The Bidwell Walk

by Alan Winter
The brighter sunshine this afternoon beckoned me to venture out to get some much-needed walking exercise this afternoon. The first part of the walk involved walking into Houghton Regis town centre where I had optimistically arranged to meet a friend. As I went out the cold grabbed my back, and I started wishing I had put that extra fleece jacket on.

The first thing that struck me was how open the woodland was in front of my own house. The weeds et cetera normally hide a lot of the dumped rubbish, so, mental note to self to get in there with my litter picking stick later, and also to drag out some of the larger items for our Household Waste Services to hopefully take away later.

Meeting up in town, we went off down Bedford Road. Here I include a photo of the steps to Bidwell Hill, as they seem to hold fond memories for our older generations.

(All pictures can be enlarged by tapping or clicking them.)

After the Old Red Lion, and drawing level with the entrance to the Bauk concreted path, we headed EAST between Bidwell cottages on a path marked public footpath. It's not an obvious walking route, but is marked as FP10 on Central Bedfordshire Council definitive map. At the end of the buildings you are confronted with a very large metal door. It's held back against a wall, and you have to 'know' to unlatch it and swing it out in order to get beyond the wall. Then it's tricky to swing it back into place behind you. I don't even know if it's legal, but it's been like that for many years. I'm surprised our RoW officers at CBC haven't had words with whoever put it there to get it removed. It's clearly meant as a deterrent to people who want to use the path.

From here we headed alongside the Taylor Wimpey site (Aylesbury Drive, etc), currently in construction, on FP45, heading north. Part way down the side of the field beyond the Taylor Wimpey site, I came across the first shopping trolley. One wonders how it is that a shopping trolley gets there! Here it is pictured looking back towards Tithe Farm.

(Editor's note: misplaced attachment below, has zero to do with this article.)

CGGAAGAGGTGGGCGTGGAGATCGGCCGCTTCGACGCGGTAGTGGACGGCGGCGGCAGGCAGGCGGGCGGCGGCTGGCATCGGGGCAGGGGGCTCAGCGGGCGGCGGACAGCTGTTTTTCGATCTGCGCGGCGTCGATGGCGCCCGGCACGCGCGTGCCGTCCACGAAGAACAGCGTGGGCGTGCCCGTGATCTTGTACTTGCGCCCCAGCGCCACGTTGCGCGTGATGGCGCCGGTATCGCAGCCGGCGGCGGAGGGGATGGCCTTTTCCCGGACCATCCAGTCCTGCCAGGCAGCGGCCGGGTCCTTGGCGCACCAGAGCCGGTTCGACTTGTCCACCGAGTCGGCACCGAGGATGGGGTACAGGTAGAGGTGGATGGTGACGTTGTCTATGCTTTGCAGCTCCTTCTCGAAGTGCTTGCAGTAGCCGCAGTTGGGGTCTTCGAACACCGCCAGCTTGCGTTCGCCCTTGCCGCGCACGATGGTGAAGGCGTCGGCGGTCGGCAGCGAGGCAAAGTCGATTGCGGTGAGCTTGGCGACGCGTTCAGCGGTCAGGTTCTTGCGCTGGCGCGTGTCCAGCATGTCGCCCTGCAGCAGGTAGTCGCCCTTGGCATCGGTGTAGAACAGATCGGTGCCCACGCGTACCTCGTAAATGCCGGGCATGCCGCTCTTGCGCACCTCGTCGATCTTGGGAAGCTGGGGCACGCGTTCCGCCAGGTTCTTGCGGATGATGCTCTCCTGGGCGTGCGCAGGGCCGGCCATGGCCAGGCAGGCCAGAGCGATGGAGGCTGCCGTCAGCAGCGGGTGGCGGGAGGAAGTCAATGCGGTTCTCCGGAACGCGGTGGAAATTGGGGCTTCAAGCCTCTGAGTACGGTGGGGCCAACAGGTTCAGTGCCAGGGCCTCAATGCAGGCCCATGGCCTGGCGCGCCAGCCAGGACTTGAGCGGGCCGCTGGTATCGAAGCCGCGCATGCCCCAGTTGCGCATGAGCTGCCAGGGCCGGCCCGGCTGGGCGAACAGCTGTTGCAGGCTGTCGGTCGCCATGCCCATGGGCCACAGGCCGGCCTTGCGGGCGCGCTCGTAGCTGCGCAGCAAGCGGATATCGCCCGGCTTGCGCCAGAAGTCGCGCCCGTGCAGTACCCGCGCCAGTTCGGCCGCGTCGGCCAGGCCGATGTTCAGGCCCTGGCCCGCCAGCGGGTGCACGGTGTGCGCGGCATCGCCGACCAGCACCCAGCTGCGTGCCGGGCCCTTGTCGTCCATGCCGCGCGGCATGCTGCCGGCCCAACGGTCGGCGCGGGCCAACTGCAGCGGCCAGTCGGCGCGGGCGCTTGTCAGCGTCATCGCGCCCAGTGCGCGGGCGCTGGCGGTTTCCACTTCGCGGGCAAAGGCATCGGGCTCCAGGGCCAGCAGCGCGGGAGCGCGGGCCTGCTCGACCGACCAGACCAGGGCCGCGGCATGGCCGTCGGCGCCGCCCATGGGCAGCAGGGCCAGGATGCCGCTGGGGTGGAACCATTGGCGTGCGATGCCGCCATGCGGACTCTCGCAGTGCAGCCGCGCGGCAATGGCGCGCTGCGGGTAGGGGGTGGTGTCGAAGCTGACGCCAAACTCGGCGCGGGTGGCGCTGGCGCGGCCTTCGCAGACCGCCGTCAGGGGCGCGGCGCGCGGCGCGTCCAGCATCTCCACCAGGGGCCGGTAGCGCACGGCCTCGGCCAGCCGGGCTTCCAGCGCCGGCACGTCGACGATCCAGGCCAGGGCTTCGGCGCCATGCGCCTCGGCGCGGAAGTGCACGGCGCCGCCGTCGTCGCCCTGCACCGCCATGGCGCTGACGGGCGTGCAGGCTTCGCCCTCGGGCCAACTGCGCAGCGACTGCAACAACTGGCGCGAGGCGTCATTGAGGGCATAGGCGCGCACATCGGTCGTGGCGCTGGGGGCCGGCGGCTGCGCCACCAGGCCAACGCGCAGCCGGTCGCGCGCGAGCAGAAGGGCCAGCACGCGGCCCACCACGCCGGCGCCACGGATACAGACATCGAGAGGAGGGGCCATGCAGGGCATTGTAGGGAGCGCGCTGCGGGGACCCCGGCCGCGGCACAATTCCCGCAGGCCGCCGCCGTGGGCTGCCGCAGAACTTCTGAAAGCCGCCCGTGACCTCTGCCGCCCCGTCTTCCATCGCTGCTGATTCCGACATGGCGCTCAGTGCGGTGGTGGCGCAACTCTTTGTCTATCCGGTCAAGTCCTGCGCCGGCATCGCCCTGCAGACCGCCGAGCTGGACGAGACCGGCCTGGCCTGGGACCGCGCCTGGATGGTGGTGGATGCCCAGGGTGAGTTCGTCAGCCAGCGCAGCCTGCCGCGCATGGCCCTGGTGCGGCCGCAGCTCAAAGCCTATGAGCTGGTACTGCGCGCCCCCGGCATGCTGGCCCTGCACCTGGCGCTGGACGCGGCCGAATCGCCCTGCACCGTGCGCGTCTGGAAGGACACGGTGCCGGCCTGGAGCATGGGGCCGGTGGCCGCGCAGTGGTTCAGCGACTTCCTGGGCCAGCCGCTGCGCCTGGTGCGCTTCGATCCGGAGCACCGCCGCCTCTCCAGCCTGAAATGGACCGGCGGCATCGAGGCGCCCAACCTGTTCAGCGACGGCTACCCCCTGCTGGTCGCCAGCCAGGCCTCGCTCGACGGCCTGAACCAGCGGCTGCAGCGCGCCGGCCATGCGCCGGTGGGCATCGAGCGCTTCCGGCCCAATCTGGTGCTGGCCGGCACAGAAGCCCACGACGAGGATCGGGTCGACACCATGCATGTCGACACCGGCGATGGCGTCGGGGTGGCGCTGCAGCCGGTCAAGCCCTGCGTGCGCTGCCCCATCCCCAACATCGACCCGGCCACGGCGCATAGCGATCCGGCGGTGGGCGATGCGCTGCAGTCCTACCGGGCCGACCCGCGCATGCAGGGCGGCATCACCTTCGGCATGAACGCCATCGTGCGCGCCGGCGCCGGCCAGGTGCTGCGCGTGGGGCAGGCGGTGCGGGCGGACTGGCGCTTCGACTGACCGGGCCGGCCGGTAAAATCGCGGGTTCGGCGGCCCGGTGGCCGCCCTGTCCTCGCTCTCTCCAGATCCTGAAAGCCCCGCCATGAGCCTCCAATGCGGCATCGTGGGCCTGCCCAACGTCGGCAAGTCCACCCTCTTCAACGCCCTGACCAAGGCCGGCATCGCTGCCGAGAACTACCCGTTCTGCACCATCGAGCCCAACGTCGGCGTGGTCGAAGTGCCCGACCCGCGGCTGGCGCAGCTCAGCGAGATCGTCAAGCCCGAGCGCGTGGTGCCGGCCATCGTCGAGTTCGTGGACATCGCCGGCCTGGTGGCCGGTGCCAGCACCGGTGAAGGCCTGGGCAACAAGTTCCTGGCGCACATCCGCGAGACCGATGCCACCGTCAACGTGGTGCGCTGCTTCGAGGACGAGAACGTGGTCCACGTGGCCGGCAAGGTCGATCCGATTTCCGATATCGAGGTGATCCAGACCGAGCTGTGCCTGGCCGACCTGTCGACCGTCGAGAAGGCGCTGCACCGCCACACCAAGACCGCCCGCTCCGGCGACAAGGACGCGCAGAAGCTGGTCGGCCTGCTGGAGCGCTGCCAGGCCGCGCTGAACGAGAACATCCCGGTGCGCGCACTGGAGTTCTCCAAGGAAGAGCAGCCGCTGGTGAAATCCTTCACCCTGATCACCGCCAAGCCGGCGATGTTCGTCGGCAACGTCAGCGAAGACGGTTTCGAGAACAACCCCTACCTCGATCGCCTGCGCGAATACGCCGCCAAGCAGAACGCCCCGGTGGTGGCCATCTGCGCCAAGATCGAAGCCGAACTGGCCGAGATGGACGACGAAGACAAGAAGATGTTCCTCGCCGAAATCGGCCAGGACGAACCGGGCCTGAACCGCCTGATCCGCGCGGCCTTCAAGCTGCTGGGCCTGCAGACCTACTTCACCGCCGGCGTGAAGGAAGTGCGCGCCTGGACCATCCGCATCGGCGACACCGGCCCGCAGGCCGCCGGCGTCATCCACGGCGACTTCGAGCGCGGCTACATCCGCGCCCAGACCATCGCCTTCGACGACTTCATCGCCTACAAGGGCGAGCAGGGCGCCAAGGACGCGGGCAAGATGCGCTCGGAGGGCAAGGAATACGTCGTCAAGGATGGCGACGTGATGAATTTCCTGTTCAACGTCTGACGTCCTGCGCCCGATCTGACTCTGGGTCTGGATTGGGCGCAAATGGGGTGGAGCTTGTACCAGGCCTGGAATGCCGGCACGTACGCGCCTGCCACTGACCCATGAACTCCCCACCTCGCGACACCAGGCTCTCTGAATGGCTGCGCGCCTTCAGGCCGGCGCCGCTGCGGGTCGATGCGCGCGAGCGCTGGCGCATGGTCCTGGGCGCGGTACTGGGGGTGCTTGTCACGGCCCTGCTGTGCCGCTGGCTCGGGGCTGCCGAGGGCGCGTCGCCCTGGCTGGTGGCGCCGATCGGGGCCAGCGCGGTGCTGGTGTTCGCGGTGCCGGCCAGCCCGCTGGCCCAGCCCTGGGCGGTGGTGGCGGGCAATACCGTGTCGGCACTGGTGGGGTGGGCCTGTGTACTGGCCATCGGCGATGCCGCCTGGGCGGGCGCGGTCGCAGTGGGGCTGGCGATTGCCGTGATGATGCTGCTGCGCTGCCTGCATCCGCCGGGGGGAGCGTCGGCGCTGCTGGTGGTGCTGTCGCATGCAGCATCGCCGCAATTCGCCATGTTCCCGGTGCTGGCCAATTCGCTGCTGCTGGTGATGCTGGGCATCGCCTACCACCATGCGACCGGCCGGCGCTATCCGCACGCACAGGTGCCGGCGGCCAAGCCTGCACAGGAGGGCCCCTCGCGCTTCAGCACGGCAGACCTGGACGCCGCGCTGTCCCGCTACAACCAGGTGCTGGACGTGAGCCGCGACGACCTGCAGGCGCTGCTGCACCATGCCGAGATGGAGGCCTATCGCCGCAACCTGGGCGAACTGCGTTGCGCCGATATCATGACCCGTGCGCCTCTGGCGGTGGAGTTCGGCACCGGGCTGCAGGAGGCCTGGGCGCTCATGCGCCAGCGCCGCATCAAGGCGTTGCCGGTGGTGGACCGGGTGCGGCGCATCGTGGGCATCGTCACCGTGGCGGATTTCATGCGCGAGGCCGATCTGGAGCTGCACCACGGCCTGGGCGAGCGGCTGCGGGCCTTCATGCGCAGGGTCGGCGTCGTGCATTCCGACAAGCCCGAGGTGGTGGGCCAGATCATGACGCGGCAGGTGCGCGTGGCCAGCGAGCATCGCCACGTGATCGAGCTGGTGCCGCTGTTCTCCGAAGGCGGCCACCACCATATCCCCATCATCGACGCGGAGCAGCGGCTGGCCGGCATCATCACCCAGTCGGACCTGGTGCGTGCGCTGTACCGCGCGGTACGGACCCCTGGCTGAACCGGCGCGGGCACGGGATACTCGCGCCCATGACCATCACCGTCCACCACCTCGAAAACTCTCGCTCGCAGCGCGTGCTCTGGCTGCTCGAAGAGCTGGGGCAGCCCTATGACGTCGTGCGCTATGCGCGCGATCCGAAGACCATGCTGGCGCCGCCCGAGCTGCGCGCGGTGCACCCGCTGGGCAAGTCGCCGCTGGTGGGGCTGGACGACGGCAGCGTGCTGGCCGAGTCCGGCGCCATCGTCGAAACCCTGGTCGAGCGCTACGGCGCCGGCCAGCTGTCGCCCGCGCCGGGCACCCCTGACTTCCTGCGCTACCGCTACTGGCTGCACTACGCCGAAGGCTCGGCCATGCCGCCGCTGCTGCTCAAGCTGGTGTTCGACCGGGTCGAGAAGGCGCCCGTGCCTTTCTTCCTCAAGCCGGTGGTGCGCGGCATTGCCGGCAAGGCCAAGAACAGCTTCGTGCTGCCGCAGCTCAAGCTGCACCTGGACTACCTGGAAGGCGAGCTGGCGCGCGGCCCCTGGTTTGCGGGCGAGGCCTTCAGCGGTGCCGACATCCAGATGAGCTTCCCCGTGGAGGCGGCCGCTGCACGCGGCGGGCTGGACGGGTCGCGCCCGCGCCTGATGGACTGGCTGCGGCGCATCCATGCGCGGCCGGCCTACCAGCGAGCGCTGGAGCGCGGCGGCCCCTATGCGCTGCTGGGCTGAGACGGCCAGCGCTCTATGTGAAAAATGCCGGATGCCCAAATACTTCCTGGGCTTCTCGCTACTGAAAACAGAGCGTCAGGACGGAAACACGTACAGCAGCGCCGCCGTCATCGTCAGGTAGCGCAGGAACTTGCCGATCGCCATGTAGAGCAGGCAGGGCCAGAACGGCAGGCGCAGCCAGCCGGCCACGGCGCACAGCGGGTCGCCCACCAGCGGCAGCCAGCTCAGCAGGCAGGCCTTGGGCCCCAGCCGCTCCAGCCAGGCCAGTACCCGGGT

At the end of FP45, we turned east, walking alongside the hedgerow that borders the Ouzel Brook.
The stile pictured along there has seen better days. The two cross pieces could do with being replaced.

Walking north easterly towards the new bridge over the A5, I took this picture looking back to Grove Road in Tithe Farm.

Below the bridge, on the Tithe Farm side, an alternative walk can be had by following a track through the trees bordering the A5.

Heading north over the bridge you get a view of Grove Farm.

From the farm, we headed east down the main track to the farm buildings. There was a rustic scene of two horses being lead towards us, however, the strong low sunlight prevented me from getting a picture. Then there was the sight of a man pushing a wheelbarrow in a strange zig-zag fashion in an adjacent field. It certainly looked like a fine way to keep fit. On enquiry, we learnt that in fact, he was walking the field to collect horse manure. Oh well, someone has to do it, even if it is a Sunday afternoon!

At the end of the Grove Farm track has now been built a Pegasus, or bridleway crossing, across Lord's Hill.

There wasn't a horse available to picture, so instead, Michael pretended to be one!

Heading east alongside the A5 to another bridge, this one is for FP13, we crossed over and tried to see where the markers might take us. The definitive map shows FP13, but the only footpath marker we could see was taking us in an easterly direction on FP58 which then goes into FP40 which would eventually take us to the Thorn Road.

FP58 is the path to the right of the fence, on the southern side of the bridge (FP13)

The path alongside the field (FP58 and FP40) was extremely claggy underfoot.

FP40 then heads south

We cross Thorn Road onto FP4. The field through which FP4 runs wasn't ploughed, so possibly that's it for growing crops, now. HRN2 construction works probably won't be too far away. Next, we turn onto the Baulk concrete path (FP11). It might be worth noting that FP53 just doesn't exist.

At the end of the path is my second shopping trolley of the day, this time a Sainsbury's model situated in front of the Blue Waters Woodland board.

Michael Murphy is hoping to arrange some casual walks later this year when the weather gets better. If interested Message Michael via Facebook.

You May Also Like: